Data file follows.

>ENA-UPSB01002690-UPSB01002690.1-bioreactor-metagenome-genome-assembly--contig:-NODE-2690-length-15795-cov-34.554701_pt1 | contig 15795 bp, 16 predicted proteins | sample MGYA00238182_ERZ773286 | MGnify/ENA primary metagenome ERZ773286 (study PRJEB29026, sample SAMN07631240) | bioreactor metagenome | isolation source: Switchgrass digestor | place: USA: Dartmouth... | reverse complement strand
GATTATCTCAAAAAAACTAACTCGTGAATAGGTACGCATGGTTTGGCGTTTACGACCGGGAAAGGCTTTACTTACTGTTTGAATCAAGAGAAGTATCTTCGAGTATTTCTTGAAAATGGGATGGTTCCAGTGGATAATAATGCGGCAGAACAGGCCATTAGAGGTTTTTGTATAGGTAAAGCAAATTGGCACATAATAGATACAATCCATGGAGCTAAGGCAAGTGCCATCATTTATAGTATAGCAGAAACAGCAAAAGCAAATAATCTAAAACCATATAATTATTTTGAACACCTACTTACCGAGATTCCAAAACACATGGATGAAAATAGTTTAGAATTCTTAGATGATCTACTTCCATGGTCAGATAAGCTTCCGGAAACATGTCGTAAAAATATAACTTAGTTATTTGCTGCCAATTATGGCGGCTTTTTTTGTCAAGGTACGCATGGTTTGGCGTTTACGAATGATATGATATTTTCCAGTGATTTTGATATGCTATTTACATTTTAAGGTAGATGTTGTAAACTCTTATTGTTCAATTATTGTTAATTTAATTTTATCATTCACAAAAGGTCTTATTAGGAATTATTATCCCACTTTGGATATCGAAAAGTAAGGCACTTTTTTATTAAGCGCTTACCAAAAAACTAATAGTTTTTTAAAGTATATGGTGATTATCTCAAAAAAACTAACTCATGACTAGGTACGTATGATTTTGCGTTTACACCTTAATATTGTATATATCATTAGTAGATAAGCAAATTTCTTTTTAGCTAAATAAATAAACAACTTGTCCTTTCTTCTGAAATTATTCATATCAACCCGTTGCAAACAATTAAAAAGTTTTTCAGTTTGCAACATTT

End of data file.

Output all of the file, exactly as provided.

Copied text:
>ENA-UPSB01002690-UPSB01002690.1-bioreactor-metagenome-genome-assembly--contig:-NODE-2690-length-15795-cov-34.554701_pt1 | contig 15795 bp, 16 predicted proteins | sample MGYA00238182_ERZ773286 | MGnify/ENA primary metagenome ERZ773286 (study PRJEB29026, sample SAMN07631240) | bioreactor metagenome | isolation source: Switchgrass digestor | place: USA: Dartmouth... | reverse complement strand
GATTATCTCAAAAAAACTAACTCGTGAATAGGTACGCATGGTTTGGCGTTTACGACCGGGAAAGGCTTTACTTACTGTTTGAATCAAGAGAAGTATCTTCGAGTATTTCTTGAAAATGGGATGGTTCCAGTGGATAATAATGCGGCAGAACAGGCCATTAGAGGTTTTTGTATAGGTAAAGCAAATTGGCACATAATAGATACAATCCATGGAGCTAAGGCAAGTGCCATCATTTATAGTATAGCAGAAACAGCAAAAGCAAATAATCTAAAACCATATAATTATTTTGAACACCTACTTACCGAGATTCCAAAACACATGGATGAAAATAGTTTAGAATTCTTAGATGATCTACTTCCATGGTCAGATAAGCTTCCGGAAACATGTCGTAAAAATATAACTTAGTTATTTGCTGCCAATTATGGCGGCTTTTTTTGTCAAGGTACGCATGGTTTGGCGTTTACGAATGATATGATATTTTCCAGTGATTTTGATATGCTATTTACATTTTAAGGTAGATGTTGTAAACTCTTATTGTTCAATTATTGTTAATTTAATTTTATCATTCACAAAAGGTCTTATTAGGAATTATTATCCCACTTTGGATATCGAAAAGTAAGGCACTTTTTTATTAAGCGCTTACCAAAAAACTAATAGTTTTTTAAAGTATATGGTGATTATCTCAAAAAAACTAACTCATGACTAGGTACGTATGATTTTGCGTTTACACCTTAATATTGTATATATCATTAGTAGATAAGCAAATTTCTTTTTAGCTAAATAAATAAACAACTTGTCCTTTCTTCTGAAATTATTCATATCAACCCGTTGCAAACAATTAAAAAGTTTTTCAGTTTGCAACATTT